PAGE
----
Home News BALLARAT’S GREAT WALL OF CHINA

BALLARAT’S GREAT WALL OF CHINA

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Cutting of the ribbon: Ballarat’s Citizen of the Year Charles Zhang, Sandra Thai, Sovereign Hill Board President Jane Cowles, Consul-General of the People’s Republic of China in Victoria Mr Yumin Song, City of Ballarat Mayor Cr John Philips and artist John Young.

A MAJOR public artwork of national, historic and cultural significance was launched in Ballarat on Sunday. Titled ‘Open Monument’, the artwork recognises the contribution of the Chinese population to Ballarat and the surrounding region from 1850 onwards. The project has been supported by the City of Ballarat and commissioned by Sovereign Hill. Internationally-acclaimed Hong Kong born Australian artist John Young and Times Two Architects have delivered the ‘Open Monument’. ‘Open Monument’ is a visually stunning and permanent 430 square metre installation consisting of 33 stone panels. The panels are laser-etched with personal accounts and historical images, and are mounted on two large walls that cascade into Len T Fraser Reserve. ‘Open Monument’ tells a story about the migration and contribution of Chinese miners to Ballarat from the Gold Rush until the present day.

The cutting of the ribbon John Young, Mayor John Philips, My Yumin Song, Jane Cowles, Sandra Thai and Charles Zhang.
The cutting of the ribbon John Young, Mayor John Philips, My Yumin Song, Jane Cowles, Sandra Thai and Charles Zhang.

It includes information about those who left and returned, and about those who stayed.

The Open Monument was launched by Ballarat Mayor Cr John Philips and ConsulGeneral of the People’s Republic of China in Victoria Mr Yumin Song, in the presence of families of the Chinese miners, dignitaries and the public. The monument is reflective of the Chinese history in Ballarat and indicative of many experiences throughout Australia had by the Chinese.

The majority of the first Chinese arrived in Ballarat to try their luck mining for gold, and by 1858, the Chinese population in Ballarat had reached its peak, with almost 10,000 individuals on the goldfields. Prior to the ribbon cutting the Chinese Masonic Society Lion Team performed for an appreciative audience. To the sound of beating drums and clanging of cymbals three Chinese dragons were woken from their slumber and went through their ritual.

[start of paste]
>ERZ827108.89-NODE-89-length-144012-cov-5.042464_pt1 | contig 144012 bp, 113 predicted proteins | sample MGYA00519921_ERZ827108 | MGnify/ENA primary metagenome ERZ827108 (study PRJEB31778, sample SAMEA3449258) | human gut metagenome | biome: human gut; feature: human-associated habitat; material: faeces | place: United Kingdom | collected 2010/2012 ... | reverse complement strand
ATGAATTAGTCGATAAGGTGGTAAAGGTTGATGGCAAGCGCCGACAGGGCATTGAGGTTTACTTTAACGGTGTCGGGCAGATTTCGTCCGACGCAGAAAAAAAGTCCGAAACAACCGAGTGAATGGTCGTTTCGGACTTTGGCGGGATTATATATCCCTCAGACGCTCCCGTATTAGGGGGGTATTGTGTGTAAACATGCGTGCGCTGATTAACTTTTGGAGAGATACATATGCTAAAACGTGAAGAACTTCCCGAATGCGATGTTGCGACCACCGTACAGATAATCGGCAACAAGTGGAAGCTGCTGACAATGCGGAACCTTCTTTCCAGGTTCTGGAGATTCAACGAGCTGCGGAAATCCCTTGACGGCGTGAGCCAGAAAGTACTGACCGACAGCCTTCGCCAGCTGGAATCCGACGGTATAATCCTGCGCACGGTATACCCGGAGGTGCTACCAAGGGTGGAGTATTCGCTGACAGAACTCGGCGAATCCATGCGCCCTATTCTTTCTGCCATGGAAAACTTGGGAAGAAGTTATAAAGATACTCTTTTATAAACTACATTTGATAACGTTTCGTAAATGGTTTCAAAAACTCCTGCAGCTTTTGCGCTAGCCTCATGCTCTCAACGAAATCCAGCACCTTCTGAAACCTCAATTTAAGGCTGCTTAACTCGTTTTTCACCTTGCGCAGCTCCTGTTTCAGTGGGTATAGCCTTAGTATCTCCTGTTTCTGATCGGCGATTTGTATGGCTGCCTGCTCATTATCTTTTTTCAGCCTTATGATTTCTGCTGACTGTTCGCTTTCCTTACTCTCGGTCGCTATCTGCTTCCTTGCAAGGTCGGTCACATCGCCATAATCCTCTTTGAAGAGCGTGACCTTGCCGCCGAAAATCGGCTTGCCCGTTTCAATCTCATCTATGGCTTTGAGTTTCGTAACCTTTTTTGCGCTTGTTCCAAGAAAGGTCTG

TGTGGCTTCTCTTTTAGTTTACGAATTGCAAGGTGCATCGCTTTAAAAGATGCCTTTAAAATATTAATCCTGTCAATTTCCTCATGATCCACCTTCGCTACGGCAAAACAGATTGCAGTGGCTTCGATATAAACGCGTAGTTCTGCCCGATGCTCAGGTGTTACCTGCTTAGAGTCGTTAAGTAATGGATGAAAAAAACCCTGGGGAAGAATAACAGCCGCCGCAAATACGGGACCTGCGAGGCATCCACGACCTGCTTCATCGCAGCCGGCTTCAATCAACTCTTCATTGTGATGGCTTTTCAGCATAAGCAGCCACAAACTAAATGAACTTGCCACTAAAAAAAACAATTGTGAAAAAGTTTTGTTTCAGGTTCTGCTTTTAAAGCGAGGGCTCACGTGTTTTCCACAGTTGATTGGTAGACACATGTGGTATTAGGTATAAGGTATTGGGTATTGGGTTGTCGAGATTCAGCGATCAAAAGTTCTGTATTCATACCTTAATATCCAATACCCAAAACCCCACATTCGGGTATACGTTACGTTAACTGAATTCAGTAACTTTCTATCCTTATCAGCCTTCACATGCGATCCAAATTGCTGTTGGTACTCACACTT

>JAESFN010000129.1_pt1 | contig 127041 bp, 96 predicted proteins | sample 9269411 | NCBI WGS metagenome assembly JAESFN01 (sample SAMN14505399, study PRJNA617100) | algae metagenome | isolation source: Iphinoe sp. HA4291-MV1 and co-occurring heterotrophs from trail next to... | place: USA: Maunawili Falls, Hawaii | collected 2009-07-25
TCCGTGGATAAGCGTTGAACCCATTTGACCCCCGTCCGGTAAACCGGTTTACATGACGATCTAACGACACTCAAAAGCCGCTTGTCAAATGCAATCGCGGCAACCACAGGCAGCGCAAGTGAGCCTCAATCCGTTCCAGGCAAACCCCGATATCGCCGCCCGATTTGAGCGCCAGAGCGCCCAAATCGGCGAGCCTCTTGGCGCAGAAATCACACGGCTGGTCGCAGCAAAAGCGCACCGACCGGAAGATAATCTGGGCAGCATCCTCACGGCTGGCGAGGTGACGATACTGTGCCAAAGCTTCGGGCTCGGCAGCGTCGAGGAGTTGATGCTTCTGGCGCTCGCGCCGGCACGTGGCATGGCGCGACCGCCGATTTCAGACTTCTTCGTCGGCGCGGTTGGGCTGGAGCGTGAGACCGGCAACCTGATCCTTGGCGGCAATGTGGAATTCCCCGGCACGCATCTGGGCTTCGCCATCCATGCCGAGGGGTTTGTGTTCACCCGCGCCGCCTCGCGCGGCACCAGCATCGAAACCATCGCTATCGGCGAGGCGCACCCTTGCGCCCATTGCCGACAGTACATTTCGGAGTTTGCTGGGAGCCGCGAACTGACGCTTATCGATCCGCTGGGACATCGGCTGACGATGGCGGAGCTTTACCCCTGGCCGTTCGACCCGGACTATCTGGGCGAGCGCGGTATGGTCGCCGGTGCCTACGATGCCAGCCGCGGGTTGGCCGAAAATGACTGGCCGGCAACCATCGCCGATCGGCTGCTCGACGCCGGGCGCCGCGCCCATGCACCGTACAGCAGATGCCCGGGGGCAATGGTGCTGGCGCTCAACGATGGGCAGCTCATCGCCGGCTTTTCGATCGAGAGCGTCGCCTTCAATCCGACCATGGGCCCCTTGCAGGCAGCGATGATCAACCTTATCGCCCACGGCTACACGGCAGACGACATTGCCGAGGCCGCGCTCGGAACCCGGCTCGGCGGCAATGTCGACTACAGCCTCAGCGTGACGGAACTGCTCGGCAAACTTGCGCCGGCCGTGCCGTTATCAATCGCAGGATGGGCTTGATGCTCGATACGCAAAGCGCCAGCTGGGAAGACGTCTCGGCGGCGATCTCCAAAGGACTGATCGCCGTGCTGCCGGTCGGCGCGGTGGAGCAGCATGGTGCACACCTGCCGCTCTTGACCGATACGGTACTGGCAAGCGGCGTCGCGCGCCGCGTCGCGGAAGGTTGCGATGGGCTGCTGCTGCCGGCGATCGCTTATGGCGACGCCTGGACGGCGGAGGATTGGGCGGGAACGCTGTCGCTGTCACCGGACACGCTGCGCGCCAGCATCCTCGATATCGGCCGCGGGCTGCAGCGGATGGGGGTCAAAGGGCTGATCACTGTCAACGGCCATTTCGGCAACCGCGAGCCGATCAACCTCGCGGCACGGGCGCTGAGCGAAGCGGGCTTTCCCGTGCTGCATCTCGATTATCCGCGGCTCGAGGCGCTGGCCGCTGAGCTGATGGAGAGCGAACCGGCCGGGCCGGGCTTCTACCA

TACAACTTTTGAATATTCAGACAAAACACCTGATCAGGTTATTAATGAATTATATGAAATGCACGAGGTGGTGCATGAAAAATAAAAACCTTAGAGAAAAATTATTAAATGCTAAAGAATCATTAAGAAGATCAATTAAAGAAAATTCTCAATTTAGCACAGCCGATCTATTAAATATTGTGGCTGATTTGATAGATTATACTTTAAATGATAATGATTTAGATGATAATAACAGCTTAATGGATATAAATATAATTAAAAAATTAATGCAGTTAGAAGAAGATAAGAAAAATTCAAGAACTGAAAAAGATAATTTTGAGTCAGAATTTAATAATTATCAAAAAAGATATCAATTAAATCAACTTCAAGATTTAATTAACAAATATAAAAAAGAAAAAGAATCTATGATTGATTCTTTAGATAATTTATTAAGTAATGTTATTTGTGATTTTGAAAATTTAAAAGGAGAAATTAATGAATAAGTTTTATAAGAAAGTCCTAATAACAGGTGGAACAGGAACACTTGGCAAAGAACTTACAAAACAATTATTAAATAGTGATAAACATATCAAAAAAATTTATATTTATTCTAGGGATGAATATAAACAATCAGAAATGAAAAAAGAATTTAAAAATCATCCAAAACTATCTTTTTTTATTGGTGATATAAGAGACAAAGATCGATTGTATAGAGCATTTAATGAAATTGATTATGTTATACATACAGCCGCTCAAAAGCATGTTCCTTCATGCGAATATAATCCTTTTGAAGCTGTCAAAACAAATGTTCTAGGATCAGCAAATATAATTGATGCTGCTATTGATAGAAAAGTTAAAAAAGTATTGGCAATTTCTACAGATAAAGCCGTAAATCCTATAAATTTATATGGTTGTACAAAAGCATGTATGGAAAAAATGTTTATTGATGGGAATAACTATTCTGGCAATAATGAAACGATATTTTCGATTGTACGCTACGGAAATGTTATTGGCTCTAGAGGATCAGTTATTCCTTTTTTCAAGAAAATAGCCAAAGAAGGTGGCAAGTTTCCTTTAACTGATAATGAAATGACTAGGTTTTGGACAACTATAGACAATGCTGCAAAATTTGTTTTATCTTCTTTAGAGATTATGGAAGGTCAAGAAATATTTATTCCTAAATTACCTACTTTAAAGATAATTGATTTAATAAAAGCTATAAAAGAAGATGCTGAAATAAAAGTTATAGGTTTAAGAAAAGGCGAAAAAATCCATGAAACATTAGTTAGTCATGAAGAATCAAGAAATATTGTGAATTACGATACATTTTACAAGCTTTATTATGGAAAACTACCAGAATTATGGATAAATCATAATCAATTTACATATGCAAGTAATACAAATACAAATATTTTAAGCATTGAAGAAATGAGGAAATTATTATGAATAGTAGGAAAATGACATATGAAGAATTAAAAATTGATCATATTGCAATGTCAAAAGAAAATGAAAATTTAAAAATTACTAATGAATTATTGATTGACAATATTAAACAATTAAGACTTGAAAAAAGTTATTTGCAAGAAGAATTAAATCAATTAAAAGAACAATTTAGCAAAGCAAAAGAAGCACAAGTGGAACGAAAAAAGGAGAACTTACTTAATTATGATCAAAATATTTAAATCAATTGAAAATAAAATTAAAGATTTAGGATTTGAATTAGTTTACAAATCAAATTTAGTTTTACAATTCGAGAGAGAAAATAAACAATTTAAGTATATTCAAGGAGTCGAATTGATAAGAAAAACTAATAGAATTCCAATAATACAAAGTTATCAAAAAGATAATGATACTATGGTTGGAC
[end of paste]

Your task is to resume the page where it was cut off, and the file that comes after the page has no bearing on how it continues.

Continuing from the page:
During their performance Wathaurong Elder Uncle Bryon Powell quietly lit his fire for the smoking ceremony and without fuss cleansed the front of the monument. “This place portrays a lot of history. It’s a history that a lot of people should know, some do know, and sometimes it’s shameful but I’m here because I have a bit of a bond with the Chinese people who were here during the gold rush,” Uncle Bryon said. “Both the Chinese people and my family were classified as ‘non-citizens’, ‘non-people’, we were treated differently to everyone else. We weren’t considered human and that is a history that everyone should understand.” Ballarat Mayor Cr John Philips welcomed visitors on behalf of the City saying this monument would stand in good stead for many years to come.

“The Chinese were one of the largest groups that travelled to this country and to this City to actually search for gold but also to be part of that community, today we acknowledge that there are at least 16 of that original gold rush that are still here today, their families have stayed on and helped this city prosper and grow,” Cr Philips said. Consul-General of the People’s Republic of China in Victoria Mr Yumin Song praised the efforts of all parties involved in completing the monument. “This permanent monument stands as a testimony of our history of the many interactions of the people of China and Victoria,” he said. “At this moment my thoughts go back to 160 years ago when the people of China came to the gold rush and started to engage into this local community.”